On Saturday 20th March 2004, the Netherlands saw a new event focussing on Meccano products. A joint initiative by the Dutch Meccano Guild and the Dutch HRCA, this 'Famous Toys Fair' featured extensive displays of these Meccano toy lines, complete with working Meccano models and Hornby train layouts. To round off the show, there were sales tables offering vintage toy trains, tinplate toys and dolls.
The Motive Power Depot on our 0-gauge layout. The Dutch HRCA O-gauge Construction Team this time consisted of Paul, Niek van Ees and Peter Zwakhals.
A busy moment at the station. Starting from the back: Southern L1 with a mix of SR Corridor and Passenger coaches; Bramham Moor with No.2 Special Pullmans; a rake of LMS corridor coaches waiting for an engine.
In front of these three lines, an ACE Trains SR EMU is waiting for its next departure. On the inner tracks a mixed goods train hauled by a LNER No.1 Tank, some other coaches and a Metropolitan set.
A E220 Special Compound pulling its LMS Passenger train at speed past the Engine sheds.
Another view of trains awaiting their turn - taken at eye-level from the end of the sidings. The switch visible on the right operates one of Niek's home-made isolation rails, and looks really good together with the other equipment.
Peter craning his neck to keep an eye on the express train at the other end.
Climbing up a signal post gives a nice overview of the locomotives on shed. In the back, one of Niek's trains is loaded with imported motor cars.
Where else on British rails can you spot a French Nord streamliner? This one belongs to Henk Brouwer, Secretary of the Dutch Meccano Guild and organiser of the Famous Toy Fair, who was delighted to see it run.
This Dublo 3-rail layout was the first we've ever had at a Dutch HRCA meeting, and in fact we think it's the first ever Dublo layout to be publicly shown in The Netherlands.
The Dutch HRCA Dublo Construction Team consisted of (from left to right) Piet Buis, John Keates and his son. Their lovely post war three-rail layout featured a double track baseboard, complete with station area and goods depot. Locos included Bristol Castle, Silver King, Duchess of Montrose, LMR 8F, N2 and 2-6-4 tanks.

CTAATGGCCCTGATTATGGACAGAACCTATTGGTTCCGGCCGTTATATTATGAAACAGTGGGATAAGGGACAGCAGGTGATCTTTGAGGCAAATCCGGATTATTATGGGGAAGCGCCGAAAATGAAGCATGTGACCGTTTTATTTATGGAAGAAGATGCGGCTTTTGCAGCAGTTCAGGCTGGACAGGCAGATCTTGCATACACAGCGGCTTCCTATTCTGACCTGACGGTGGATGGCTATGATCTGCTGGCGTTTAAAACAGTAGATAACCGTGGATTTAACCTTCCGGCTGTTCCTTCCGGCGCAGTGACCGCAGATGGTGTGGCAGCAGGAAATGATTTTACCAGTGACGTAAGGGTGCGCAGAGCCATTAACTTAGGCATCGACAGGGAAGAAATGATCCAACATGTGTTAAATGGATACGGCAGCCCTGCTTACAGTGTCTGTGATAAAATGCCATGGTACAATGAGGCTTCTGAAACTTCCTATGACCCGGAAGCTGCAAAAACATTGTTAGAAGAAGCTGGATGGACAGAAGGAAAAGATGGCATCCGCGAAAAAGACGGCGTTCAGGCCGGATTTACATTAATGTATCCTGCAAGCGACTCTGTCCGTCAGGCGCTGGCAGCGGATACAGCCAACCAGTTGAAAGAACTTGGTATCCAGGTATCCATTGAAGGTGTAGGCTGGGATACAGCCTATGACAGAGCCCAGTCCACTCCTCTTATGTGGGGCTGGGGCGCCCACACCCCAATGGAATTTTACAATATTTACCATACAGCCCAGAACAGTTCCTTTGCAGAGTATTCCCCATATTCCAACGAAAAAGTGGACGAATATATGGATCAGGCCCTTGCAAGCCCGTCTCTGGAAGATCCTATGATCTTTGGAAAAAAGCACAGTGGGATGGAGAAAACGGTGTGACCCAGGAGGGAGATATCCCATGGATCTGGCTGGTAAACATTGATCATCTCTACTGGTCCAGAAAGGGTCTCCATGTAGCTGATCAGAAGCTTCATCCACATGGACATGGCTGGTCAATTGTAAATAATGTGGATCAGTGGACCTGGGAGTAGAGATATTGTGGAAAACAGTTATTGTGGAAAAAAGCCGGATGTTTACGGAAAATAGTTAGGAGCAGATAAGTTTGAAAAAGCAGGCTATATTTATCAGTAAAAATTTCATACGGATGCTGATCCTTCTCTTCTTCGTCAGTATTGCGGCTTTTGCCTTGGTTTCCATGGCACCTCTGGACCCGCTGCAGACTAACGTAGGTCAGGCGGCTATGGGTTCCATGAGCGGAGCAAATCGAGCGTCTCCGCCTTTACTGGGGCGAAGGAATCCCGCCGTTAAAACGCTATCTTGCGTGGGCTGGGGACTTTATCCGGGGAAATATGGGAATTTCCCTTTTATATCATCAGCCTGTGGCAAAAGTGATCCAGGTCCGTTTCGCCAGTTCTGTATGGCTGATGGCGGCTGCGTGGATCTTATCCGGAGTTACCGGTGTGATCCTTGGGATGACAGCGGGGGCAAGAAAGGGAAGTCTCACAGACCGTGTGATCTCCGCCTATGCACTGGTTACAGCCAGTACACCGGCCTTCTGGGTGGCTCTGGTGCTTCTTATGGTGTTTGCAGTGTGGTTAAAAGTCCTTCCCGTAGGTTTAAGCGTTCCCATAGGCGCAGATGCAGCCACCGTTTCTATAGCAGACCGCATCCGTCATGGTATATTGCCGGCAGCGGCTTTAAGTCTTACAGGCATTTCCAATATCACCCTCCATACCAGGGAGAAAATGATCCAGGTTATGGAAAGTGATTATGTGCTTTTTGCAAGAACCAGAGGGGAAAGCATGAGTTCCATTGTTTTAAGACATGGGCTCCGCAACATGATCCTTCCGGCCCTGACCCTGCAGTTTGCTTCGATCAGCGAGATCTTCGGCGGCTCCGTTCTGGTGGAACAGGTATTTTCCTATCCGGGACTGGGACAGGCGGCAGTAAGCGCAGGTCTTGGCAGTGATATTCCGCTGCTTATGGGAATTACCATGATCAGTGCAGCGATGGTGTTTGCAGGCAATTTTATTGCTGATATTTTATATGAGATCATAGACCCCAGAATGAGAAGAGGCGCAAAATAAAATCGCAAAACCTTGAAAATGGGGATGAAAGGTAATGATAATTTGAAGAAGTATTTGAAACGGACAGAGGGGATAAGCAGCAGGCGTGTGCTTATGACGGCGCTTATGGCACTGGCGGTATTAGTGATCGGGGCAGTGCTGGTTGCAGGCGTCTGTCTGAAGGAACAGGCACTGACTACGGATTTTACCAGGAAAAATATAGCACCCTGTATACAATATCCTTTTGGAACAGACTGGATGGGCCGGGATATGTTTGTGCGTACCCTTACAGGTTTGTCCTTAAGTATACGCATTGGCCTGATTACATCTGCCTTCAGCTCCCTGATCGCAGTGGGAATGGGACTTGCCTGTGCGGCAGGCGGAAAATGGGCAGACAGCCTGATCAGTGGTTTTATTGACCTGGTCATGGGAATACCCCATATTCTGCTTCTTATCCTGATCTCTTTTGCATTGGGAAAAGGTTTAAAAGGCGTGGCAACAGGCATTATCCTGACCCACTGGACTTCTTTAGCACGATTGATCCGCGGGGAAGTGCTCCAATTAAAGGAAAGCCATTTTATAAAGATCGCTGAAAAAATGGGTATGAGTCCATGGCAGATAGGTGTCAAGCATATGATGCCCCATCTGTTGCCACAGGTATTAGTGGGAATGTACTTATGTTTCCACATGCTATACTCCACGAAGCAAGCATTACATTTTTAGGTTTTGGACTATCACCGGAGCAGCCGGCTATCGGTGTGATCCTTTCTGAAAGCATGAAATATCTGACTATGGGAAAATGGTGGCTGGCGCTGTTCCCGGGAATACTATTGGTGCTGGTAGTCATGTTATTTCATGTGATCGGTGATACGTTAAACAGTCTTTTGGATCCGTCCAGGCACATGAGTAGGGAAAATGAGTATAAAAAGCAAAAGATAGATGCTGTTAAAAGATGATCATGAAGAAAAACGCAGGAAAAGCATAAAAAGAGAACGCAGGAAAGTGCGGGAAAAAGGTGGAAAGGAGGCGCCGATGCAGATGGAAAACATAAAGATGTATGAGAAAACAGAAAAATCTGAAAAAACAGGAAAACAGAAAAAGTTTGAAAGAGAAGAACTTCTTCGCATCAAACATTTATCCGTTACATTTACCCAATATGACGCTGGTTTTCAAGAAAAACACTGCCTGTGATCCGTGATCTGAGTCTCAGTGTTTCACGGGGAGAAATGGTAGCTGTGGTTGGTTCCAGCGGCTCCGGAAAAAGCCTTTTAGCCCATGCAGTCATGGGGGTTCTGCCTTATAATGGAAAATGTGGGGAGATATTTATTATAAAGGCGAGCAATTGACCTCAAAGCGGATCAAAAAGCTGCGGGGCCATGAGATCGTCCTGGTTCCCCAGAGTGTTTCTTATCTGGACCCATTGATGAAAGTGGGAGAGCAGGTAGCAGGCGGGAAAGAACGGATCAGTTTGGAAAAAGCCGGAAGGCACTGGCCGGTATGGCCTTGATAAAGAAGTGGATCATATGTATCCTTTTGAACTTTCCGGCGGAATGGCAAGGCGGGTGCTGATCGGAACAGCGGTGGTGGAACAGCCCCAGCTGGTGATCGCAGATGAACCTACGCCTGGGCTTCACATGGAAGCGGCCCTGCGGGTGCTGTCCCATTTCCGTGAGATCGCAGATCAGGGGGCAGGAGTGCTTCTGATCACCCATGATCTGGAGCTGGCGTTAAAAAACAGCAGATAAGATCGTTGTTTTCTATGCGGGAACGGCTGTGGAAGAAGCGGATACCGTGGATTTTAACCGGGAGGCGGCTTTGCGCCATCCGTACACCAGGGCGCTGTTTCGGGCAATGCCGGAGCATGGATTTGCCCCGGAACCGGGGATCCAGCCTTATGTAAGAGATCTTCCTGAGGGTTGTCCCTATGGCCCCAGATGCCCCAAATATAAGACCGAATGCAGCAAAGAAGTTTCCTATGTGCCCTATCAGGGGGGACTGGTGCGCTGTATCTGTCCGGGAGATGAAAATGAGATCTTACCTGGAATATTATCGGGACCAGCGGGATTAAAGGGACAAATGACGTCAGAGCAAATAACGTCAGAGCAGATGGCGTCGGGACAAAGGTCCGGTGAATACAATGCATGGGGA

As always the most popular item was the Travelling Post Office which never failed to claim the attention of any children that saw it!
A closer view of the goods area. Some Dublo Dinky Toys added much to the effect. Power was provided by 2 standard Dublo transformers, which performed very well during the entire weekend.
The other side of the Dublo area was used to put up a nice display of mostly plastic super-detailed coaches and wagons. As you can see, most of these were in pristine boxed condition.
There's a lot less interest and knowledge of Hornby-Dublo in Holland, and we were therefore surprised at the positive reaction that we heard at the show. Perhaps we'll find some more members!
The foreground shows the station area, while in the background John is putting a locomotive back on the track.
In the next hall, the Dutch Meccano Guild had their 2004 AGM to coincide with this show. A wide variety of Meccano models was on display, many of which were continually in operation, adding an underlying buzz of electric motors to the lively hubbub of conversation.
Meccano models on display ranged from rather small to (very!) large, either straight from the manual or built to someone's own invention.
No Meccano show is complete without some giant cranes. The largest crane easily came up to the (high) ceiling of the hall. The one shown here was easier to photograph, and just exudes that typical Meccano flavour.
Over two years of work went into this true-to-scale model of a 1960s Convair passenger plane. From working flaps and rudder to operational landing gear and variable-speed propellers, it did all but fly!
This Meccano model is just about the weirdest we've ever seen anywhere: a woman giving birth! Story behind it is that it was an entry in a sculpture contest with that theme, and the builder decided to stick to the medium he was most familiar with. It won a prize in the contest, and actually also found favour with some of the ladies present - we were told the builder had got it absolutely spot-on.
No show is complete without leaving for home with a new addition to your collection, and Piet Scholten had some very tempting items to help you do just that. Both LMS No.2 Special Tanks have been lovingly restored by Piet himself.
At the sales table of Jacob Wieringa a MO station changed hands quickly. Jacob always offers a large choice of toys to suit every pocket.
Sadly, the Dutch Dinky Toys Club had to cancel their participation in the show. But at this sales table the visitor could still get a nice glimpse of the variety in this famous range of toys.
After a long day, the boys put their toys away. Until next time!